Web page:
The study, published in the journal JAMA Network Open, included 118,706 individuals in 21 countries, five of which were low-income, twelve middle-income, and four high-income countries. The participants, both men and women, were aged 35–70, 50 years being the average when the study began).
Initially, they were asked questions about perceived stress in the past year. “Stress” was defined as feeling nervous, irritable or anxious because of factors at work or at home, being in financial difficulties, or having experienced difficult events and challenging times in their lives.
Such events and times included divorce, unemployment, bereavement, or serious illness in a family member. The stress was rated on a scale from zero (no stress) to three (severe stress).
More Heart Attacks and Strokes
Of the participants, 7.3 percent were found to have been subject to severe stress, 18.4 percent to moderate stress, 29.4 percent to low stress, and 44 percent no stress. Those under severe stress were slightly younger, more frequently characterized by risk factors such as smoking or abdominal obesity, and more often in high-income countries.
The individuals were followed until March 2021, which meant that the median follow-up period was ten years. During this time, 5,934 cardiovascular events in the form of myocardial infarction, stroke, or heart failure were recorded.
After adjustments for differences in risk factors between those with high and low stress, it was found that in the participants with high stress the risk of some form of cardiovascular event was elevated by 22 percent, that of heart attack by 24 percent and that of stroke 30 percent.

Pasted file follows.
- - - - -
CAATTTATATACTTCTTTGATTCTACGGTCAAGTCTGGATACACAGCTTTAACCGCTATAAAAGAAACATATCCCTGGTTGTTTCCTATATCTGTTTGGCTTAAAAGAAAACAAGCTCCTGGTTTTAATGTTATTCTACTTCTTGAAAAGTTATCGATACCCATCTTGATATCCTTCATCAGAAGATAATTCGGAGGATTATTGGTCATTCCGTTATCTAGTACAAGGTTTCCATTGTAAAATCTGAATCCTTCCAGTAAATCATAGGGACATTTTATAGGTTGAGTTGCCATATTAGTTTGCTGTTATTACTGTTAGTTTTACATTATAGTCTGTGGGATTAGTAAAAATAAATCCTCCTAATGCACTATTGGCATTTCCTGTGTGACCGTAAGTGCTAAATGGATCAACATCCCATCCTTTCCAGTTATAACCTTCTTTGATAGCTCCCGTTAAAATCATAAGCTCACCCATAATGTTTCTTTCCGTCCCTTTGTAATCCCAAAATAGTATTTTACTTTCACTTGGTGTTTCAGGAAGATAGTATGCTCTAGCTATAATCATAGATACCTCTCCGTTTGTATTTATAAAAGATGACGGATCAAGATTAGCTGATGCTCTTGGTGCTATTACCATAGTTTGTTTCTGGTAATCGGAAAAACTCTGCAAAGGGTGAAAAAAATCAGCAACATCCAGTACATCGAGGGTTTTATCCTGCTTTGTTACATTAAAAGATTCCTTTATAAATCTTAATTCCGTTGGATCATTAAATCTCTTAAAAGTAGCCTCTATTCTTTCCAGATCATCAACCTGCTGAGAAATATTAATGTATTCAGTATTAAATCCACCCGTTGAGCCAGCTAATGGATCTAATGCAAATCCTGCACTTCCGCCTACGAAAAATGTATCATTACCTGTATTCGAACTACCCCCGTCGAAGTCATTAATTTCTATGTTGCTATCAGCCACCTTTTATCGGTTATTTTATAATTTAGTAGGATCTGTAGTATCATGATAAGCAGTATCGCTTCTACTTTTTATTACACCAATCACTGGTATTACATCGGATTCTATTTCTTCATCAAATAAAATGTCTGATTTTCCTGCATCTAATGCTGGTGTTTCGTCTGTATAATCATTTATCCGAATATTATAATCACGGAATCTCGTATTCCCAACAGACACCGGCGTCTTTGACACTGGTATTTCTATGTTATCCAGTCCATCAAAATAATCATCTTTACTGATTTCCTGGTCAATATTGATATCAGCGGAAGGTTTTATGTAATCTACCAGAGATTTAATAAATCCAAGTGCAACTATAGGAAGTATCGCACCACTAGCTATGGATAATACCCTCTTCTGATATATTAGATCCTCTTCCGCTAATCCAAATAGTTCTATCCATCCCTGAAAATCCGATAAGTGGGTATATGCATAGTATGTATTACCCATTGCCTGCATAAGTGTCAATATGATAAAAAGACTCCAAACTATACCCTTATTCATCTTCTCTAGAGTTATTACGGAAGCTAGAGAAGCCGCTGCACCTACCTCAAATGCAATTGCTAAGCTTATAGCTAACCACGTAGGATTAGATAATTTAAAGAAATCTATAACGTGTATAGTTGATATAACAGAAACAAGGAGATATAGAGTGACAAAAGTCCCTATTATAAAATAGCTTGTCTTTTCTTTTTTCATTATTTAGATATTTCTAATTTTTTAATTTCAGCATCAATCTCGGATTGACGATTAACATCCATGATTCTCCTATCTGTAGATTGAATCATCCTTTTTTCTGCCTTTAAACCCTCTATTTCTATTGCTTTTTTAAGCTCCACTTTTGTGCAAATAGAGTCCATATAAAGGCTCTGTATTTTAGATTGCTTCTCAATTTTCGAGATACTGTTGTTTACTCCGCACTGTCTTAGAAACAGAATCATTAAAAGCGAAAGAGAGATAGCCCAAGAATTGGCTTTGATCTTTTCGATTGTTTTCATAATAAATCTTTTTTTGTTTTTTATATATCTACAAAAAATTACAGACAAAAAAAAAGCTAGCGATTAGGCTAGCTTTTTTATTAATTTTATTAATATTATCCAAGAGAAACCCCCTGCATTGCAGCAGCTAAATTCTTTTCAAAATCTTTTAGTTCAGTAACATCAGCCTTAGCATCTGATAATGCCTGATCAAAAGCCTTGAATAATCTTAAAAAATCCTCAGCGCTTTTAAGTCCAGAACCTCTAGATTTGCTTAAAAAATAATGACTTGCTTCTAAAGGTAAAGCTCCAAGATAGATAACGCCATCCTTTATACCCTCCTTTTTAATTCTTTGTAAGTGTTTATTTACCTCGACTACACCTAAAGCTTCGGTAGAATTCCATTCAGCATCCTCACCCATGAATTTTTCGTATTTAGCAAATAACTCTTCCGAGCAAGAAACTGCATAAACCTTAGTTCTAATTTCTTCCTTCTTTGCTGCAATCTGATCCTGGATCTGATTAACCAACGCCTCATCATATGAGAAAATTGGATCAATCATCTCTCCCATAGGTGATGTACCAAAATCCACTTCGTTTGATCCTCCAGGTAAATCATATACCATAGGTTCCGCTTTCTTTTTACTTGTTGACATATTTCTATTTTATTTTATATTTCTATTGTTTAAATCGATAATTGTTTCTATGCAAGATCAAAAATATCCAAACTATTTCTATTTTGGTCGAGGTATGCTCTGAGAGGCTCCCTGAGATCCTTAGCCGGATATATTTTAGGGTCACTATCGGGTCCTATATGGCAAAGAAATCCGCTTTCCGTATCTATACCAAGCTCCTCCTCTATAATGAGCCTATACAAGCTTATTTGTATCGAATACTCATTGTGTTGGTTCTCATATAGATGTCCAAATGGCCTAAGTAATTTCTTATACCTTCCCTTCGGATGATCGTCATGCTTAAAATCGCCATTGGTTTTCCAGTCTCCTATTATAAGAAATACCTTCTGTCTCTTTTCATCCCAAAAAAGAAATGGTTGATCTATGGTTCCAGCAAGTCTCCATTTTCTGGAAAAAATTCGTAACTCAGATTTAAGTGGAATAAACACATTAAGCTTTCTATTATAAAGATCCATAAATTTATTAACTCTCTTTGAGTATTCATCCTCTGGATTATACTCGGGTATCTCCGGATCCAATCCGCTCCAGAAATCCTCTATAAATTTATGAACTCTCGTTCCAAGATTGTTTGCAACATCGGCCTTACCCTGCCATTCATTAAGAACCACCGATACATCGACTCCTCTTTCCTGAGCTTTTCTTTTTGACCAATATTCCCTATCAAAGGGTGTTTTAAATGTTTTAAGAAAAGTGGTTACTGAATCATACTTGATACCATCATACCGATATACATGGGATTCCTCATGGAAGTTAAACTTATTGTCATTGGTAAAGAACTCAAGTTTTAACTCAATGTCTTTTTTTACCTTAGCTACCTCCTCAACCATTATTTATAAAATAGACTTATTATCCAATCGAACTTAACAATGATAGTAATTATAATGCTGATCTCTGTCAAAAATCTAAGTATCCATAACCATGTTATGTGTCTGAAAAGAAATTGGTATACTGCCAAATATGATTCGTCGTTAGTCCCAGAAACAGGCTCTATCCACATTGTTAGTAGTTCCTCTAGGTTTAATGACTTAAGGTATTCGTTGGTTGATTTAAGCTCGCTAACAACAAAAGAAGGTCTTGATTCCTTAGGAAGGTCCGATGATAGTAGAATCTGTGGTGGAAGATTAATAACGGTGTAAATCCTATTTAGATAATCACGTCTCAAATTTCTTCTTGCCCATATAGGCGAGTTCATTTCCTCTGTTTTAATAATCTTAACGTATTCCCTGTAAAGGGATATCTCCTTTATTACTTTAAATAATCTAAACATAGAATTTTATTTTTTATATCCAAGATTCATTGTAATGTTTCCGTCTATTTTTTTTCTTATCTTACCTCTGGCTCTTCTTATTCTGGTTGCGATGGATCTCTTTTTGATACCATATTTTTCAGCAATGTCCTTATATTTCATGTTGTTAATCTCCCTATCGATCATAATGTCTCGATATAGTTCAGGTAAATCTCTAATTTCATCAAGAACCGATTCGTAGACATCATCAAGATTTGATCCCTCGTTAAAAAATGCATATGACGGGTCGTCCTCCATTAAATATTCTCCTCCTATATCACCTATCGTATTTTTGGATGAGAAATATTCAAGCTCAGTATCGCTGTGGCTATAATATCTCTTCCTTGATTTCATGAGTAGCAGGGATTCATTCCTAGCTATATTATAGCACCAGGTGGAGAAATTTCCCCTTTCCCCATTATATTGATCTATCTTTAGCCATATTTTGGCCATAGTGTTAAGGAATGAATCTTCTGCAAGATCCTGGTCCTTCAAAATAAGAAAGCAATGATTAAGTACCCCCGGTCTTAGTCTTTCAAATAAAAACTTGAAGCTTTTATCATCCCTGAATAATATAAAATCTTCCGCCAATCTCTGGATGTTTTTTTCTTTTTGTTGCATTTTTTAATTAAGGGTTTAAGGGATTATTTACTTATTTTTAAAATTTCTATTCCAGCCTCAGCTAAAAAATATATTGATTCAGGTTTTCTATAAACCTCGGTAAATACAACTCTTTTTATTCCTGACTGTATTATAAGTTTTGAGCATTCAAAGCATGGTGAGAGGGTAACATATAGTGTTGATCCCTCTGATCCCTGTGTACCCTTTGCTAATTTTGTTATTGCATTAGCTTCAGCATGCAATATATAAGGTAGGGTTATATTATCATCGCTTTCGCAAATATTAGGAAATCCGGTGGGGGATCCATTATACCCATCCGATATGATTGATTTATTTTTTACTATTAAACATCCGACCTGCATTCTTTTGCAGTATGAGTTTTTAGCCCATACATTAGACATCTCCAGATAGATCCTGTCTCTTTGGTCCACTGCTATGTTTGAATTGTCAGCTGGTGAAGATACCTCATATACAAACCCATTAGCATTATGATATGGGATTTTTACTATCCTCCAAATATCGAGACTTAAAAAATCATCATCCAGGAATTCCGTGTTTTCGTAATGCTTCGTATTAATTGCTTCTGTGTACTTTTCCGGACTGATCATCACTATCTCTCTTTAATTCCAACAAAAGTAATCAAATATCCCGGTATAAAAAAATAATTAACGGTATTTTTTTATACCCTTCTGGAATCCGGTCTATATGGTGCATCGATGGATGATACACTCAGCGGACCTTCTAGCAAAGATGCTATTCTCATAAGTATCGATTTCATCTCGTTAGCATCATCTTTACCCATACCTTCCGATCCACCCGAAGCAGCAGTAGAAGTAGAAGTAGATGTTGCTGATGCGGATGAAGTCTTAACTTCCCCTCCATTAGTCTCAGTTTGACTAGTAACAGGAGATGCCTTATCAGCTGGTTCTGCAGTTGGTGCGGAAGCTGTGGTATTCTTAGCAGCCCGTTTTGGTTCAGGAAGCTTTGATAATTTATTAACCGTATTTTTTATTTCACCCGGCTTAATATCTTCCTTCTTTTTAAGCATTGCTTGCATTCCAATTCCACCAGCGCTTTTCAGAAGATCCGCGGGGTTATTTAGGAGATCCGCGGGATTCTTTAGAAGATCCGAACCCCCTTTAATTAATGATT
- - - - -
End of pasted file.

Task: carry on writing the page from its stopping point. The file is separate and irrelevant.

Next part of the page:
The results confirm previous research in the field, with the difference that in this study the stress levels were classified before the cardiovascular events. Previous studies sought to determine stress levels in people who had already undergone a heart attack or stroke, which may have affected the responses.
Stress a Key Global Risk Factor
The study was based on the Prospective Urban Rural Epidemiological (PURE) population study and led by Annika Rosengren, Professor of Medicine, with her research colleague Ailiana Santosa, first author of the paper. Both work at the Institute of Medicine at Sahlgrenska Academy, University of Gothenburg.
The present study cannot answer such questions as whether stress has a more acute or chronic effect, or whether its effect differs among the country income categories. According to the researchers, however, one strength of the study involves is that it involves surveying aspects of stress that may be relevant even in countries where the term “stress” may be less current than in western high-income countries.
“If we want to reduce the risk of cardiovascular disease globally, we need to consider stress as another modifiable risk factor,”
“It’s not known exactly what causes the elevated risk of cardiovascular disease among the severely stressed people. But many different processes in the body, such as atherosclerosis and blood clotting, may be affected by stress,” Rosengren says.
“If we want to reduce the risk of cardiovascular disease globally, we need to consider stress as another modifiable risk factor,” she continues.
The PURE study, which includes 200,000 people from 26 countries, has currently followed them for about a decade. Lead investigator is professor Salim Yusuf of the Population Health Research Institute, at McMaster University and Hamilton Health Sciences, in Canada.
“The impact of stress on cardiovascular disease has been long recognized, and approaches to reducing stress is potentially promising in reducing CVD” he says.
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